Friday, May 29, 2020
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Creativity gets kids to perform music, by Yo-Yo Ma

Every tradition is the result of successful invention. … Human beings grow by being curious and receptive to what’s around them. A lot of people are scared of change, and sometimes there’s reason to be fearful. But if you can welcome change, you become fertile ground for development. —Yo-Yo Ma

Yo-Yo Ma, perhaps the world’s most famous cellist, and his Silk Road Ensemble released their latest album, Sing Me Home, last week. In an interview with the Mother Jones website, Mr Ma talked about the album, the Silk Road project, and how to get kids to play and perform music.

Yo-Yo Ma and the Silk Road Ensemble’s new album cover (Photo credit: Jason Bell)

A documentary about the work of his parent organization, Silkroad, is slated for theatrical release in June. The album is described as a companion album, recorded alongside the feature from Oscar and Emmy-winning director Morgan Neville. The film is entitled The Music of Strangers.

But in the Mother Jones interview, Mr Ma spoke briefly about the simple yet profound idea behind the creation of the Silk Road Ensemble, a group of musicians and composers who have come together with the express purpose of building bridges between ourselves and people from other cultures and with other ideas, expressed as any diverse society of humans would express. It’s funny what happens when we embrace differences: new material gets created, and new traditions are born. Not that the old traditions were bad or wrong, but change is a rather guaranteed force in the universe.

He spoke briefly about the wall presidential candidate Donald Trump wants to build—he said an “arrogance of certitude” is “worrisome” when we “demonize a whole population” and have conversations that aren’t good ones—and then the interviewer, Julia Lurie, skillfully moved to music. “Kids who aspire to be professional musicians are told to practice, practice, practice,” she prompted him. “And yet it seems like it’s those life experiences that give the music its soul.”

To which he responded: “Exactly. I can do a forensic study listening to my own playing, and say, this is before I experienced baroque music, this is before I experienced Argentinean music, this is before I had children.”

Even with all his skill, Mr Ma said he still deals with stage fright. So what does he do to get past the blockade or paralysis stage fright can sometimes cause?

“My favorite way is to imagine that I’m throwing a party,” he said. “When I’m on stage, I’m the host. Everybody wants to have a good time. If something falls apart, that should not ruin or affect the totality of the time spent at a party. Because something is always going to go wrong. If you get really hot and bothered about it, it’s going to affect a guest’s enjoyment—and your own. So let things go!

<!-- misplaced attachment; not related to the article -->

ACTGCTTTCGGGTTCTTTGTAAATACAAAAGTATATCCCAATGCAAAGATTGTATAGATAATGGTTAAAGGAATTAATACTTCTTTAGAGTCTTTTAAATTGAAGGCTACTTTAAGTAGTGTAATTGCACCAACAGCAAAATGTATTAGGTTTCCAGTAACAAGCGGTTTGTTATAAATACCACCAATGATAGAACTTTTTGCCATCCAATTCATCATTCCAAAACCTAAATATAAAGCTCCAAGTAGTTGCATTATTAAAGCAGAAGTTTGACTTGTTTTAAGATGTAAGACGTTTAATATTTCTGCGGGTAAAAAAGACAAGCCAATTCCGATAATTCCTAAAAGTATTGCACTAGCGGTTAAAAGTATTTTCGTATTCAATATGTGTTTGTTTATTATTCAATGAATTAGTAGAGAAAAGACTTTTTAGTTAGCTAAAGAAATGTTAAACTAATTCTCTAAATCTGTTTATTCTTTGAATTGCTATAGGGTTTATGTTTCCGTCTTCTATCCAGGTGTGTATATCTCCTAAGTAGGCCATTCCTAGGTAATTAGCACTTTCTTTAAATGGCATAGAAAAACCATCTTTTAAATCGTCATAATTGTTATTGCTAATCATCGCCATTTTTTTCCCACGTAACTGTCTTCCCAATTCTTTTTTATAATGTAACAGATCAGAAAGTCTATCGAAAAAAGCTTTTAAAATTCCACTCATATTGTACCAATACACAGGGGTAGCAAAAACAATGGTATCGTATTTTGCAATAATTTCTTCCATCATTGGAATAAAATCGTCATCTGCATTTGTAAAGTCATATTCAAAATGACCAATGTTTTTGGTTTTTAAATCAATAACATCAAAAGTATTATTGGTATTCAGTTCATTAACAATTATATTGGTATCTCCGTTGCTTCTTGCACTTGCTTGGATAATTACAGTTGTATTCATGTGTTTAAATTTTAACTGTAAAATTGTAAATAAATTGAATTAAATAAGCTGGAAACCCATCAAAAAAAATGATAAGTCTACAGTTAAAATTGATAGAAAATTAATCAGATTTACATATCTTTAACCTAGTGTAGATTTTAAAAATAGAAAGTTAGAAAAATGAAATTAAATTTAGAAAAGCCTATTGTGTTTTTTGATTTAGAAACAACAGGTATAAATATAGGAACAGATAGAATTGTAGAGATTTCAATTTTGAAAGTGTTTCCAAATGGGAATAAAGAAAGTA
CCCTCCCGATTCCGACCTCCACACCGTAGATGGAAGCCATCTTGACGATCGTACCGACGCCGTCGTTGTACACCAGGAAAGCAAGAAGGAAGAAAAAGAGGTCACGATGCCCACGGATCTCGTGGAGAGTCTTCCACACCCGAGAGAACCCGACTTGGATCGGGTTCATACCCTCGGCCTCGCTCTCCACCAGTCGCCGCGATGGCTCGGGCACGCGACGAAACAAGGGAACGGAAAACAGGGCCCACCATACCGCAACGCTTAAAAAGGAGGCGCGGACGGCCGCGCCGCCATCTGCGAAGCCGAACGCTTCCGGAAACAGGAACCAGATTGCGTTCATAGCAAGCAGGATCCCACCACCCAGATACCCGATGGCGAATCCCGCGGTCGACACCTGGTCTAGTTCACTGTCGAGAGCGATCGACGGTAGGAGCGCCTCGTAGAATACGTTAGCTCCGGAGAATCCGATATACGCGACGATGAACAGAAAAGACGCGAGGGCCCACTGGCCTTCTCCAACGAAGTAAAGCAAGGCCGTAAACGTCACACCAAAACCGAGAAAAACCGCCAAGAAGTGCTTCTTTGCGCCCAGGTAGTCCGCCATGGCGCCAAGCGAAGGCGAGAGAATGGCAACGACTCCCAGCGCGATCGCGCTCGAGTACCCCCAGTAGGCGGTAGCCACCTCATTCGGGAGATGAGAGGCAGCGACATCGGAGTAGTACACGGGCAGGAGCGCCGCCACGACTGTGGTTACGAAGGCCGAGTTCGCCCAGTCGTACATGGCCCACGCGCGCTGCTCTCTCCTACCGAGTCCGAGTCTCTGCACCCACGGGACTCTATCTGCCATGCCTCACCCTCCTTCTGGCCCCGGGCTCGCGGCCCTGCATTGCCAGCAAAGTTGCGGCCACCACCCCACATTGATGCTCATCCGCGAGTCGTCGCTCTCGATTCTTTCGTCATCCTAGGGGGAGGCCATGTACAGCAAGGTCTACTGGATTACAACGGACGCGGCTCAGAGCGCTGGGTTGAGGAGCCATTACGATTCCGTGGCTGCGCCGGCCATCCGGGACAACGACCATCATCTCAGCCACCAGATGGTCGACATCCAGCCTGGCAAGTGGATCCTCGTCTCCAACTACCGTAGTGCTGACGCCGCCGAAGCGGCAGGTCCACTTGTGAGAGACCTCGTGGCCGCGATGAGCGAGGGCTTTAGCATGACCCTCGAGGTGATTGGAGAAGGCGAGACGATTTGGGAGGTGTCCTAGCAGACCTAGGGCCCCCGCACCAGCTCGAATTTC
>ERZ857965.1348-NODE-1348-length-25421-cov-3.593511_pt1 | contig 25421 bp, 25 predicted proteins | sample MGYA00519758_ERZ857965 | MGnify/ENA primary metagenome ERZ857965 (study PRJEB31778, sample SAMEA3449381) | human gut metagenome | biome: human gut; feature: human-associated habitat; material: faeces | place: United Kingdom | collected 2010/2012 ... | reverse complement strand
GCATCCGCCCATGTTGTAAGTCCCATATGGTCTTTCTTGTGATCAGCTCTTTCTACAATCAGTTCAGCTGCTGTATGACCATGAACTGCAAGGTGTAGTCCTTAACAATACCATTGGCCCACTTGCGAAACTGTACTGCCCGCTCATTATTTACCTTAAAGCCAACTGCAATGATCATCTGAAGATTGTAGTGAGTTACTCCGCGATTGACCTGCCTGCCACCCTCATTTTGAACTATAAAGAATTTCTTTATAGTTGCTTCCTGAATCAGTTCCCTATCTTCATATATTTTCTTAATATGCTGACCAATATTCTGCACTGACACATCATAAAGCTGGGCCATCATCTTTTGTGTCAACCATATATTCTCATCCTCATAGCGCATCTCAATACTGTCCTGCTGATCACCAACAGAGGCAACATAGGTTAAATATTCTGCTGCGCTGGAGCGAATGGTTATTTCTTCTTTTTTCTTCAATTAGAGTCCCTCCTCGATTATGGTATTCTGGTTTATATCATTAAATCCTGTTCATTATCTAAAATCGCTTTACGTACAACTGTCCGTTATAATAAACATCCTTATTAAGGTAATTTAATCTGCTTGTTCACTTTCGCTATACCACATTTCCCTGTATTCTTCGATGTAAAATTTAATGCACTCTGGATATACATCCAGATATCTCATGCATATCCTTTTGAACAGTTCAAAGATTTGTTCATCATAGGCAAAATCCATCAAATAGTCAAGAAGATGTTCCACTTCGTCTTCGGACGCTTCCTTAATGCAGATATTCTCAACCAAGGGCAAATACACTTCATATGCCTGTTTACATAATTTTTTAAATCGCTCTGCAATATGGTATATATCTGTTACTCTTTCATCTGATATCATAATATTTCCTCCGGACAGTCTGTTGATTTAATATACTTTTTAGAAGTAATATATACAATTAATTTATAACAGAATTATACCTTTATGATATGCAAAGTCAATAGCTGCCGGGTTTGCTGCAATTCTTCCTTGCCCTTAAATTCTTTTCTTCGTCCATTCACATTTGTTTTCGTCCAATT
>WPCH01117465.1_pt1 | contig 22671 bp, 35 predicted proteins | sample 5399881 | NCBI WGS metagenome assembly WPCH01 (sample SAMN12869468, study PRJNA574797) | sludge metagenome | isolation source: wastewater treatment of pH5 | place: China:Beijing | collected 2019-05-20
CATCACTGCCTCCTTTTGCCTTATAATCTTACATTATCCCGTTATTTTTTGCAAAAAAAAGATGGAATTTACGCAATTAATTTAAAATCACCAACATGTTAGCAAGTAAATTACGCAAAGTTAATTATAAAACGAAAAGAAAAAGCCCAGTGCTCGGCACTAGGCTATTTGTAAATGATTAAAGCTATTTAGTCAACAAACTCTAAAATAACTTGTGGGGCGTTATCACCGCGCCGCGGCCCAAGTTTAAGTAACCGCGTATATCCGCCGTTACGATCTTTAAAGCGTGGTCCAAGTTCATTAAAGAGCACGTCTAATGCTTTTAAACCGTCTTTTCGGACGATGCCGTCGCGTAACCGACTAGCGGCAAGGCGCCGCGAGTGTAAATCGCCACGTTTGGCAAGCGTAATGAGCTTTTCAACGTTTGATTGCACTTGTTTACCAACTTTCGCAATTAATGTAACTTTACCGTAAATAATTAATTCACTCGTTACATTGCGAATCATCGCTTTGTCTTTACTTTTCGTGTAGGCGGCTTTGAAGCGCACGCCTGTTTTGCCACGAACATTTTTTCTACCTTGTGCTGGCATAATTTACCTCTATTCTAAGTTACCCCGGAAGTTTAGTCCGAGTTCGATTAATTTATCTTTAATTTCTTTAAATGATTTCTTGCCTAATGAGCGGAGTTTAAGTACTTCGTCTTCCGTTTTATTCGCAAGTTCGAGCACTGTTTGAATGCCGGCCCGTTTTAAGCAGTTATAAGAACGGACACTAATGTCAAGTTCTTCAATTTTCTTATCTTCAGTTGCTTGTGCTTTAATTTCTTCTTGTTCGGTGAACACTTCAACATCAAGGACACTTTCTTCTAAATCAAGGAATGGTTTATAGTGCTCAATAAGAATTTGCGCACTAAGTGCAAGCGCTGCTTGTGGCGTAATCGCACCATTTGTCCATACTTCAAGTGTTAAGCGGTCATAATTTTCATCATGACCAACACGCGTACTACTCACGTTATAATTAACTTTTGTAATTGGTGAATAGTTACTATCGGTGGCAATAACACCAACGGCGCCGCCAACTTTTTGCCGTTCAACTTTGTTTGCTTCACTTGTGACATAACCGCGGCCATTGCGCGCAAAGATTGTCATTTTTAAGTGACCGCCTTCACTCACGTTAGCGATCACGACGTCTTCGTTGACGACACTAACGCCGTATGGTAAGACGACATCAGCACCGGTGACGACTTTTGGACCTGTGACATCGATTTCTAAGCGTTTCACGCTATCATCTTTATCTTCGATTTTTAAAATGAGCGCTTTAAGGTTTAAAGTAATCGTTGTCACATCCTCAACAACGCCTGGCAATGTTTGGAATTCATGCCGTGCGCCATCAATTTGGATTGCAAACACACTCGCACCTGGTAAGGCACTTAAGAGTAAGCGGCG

“Also, we live a life where we’re constantly being judged. The point of performing is not being judged—it’s about sharing things. But you need to have something to share that you think is really worthwhile. If you’re convinced of that, then you find the technique to make that possible.”

These words strike a chord in musicians like myself. I recently reviewed a high school musical production at Valley Vista High School in Surprise, Arizona, and I was honest in criticizing the directors of the musical for not spending enough time working with the ensemble while working very well with the leads. I essentially argued that the learning experience and performance would be more worthwhile for students if all of them had fully participated and given their best effort with good material to work with.

My criticism isn’t the point of the performance, though: that’s just one insignificant person’s judgment of the final outcome of the hours and hours of practicing these wonderful students put in. Rather, the point is that kids got the opportunity to explore different people’s personalities through singing, through acting, and through interacting with literary characters and music. Many of those opportunities were squandered because teachers failed to invest enough training effort in most of the students involved in the production.

The point is to expand students’ horizons in the world, not simply to practice, practice, practice. I think as we explore differences among us and experience or express characters or cultures that are new to us, we will find that our performance of art with which we are familiar becomes better and speaks more clearly to our audiences.

Paul Katula is the executive editor of the Voxitatis Research Foundation, which publishes this blog. For more information, see the About page.

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